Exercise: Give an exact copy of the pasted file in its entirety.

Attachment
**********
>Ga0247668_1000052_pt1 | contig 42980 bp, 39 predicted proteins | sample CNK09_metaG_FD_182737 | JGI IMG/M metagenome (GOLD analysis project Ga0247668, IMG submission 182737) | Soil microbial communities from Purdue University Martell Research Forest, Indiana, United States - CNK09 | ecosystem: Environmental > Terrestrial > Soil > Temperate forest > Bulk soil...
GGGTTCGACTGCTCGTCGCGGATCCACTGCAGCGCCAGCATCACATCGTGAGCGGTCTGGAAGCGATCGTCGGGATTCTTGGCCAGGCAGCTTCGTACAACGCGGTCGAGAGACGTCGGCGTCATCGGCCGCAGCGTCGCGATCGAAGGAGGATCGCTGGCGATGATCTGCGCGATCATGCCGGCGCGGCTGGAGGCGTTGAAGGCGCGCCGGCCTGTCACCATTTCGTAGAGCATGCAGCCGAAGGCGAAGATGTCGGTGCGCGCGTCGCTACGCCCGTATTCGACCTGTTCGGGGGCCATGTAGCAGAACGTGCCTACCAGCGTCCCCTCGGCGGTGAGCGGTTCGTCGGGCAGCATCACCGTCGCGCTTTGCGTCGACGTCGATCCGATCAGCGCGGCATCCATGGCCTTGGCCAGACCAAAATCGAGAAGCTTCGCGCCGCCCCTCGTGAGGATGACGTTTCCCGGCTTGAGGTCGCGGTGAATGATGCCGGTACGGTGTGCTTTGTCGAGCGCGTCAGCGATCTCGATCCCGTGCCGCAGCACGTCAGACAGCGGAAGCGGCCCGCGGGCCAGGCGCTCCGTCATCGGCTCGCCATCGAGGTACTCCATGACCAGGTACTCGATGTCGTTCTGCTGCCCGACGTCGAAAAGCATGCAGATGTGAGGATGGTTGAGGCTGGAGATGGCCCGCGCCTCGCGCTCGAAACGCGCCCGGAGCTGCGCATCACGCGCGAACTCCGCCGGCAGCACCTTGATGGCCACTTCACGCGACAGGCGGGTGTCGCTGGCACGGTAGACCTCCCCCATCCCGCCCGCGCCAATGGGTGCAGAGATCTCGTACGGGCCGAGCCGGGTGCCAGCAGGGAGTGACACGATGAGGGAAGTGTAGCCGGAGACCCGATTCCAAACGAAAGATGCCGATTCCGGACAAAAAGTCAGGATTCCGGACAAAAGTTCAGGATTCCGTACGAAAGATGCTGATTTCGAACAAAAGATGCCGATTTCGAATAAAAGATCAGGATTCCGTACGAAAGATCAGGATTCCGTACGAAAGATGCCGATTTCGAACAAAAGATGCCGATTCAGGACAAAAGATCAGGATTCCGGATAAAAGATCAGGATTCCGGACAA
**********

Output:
>Ga0247668_1000052_pt1 | contig 42980 bp, 39 predicted proteins | sample CNK09_metaG_FD_182737 | JGI IMG/M metagenome (GOLD analysis project Ga0247668, IMG submission 182737) | Soil microbial communities from Purdue University Martell Research Forest, Indiana, United States - CNK09 | ecosystem: Environmental > Terrestrial > Soil > Temperate forest > Bulk soil...
GGGTTCGACTGCTCGTCGCGGATCCACTGCAGCGCCAGCATCACATCGTGAGCGGTCTGGAAGCGATCGTCGGGATTCTTGGCCAGGCAGCTTCGTACAACGCGGTCGAGAGACGTCGGCGTCATCGGCCGCAGCGTCGCGATCGAAGGAGGATCGCTGGCGATGATCTGCGCGATCATGCCGGCGCGGCTGGAGGCGTTGAAGGCGCGCCGGCCTGTCACCATTTCGTAGAGCATGCAGCCGAAGGCGAAGATGTCGGTGCGCGCGTCGCTACGCCCGTATTCGACCTGTTCGGGGGCCATGTAGCAGAACGTGCCTACCAGCGTCCCCTCGGCGGTGAGCGGTTCGTCGGGCAGCATCACCGTCGCGCTTTGCGTCGACGTCGATCCGATCAGCGCGGCATCCATGGCCTTGGCCAGACCAAAATCGAGAAGCTTCGCGCCGCCCCTCGTGAGGATGACGTTTCCCGGCTTGAGGTCGCGGTGAATGATGCCGGTACGGTGTGCTTTGTCGAGCGCGTCAGCGATCTCGATCCCGTGCCGCAGCACGTCAGACAGCGGAAGCGGCCCGCGGGCCAGGCGCTCCGTCATCGGCTCGCCATCGAGGTACTCCATGACCAGGTACTCGATGTCGTTCTGCTGCCCGACGTCGAAAAGCATGCAGATGTGAGGATGGTTGAGGCTGGAGATGGCCCGCGCCTCGCGCTCGAAACGCGCCCGGAGCTGCGCATCACGCGCGAACTCCGCCGGCAGCACCTTGATGGCCACTTCACGCGACAGGCGGGTGTCGCTGGCACGGTAGACCTCCCCCATCCCGCCCGCGCCAATGGGTGCAGAGATCTCGTACGGGCCGAGCCGGGTGCCAGCAGGGAGTGACACGATGAGGGAAGTGTAGCCGGAGACCCGATTCCAAACGAAAGATGCCGATTCCGGACAAAAAGTCAGGATTCCGGACAAAAGTTCAGGATTCCGTACGAAAGATGCTGATTTCGAACAAAAGATGCCGATTTCGAATAAAAGATCAGGATTCCGTACGAAAGATCAGGATTCCGTACGAAAGATGCCGATTTCGAACAAAAGATGCCGATTCAGGACAAAAGATCAGGATTCCGGATAAAAGATCAGGATTCCGGACAA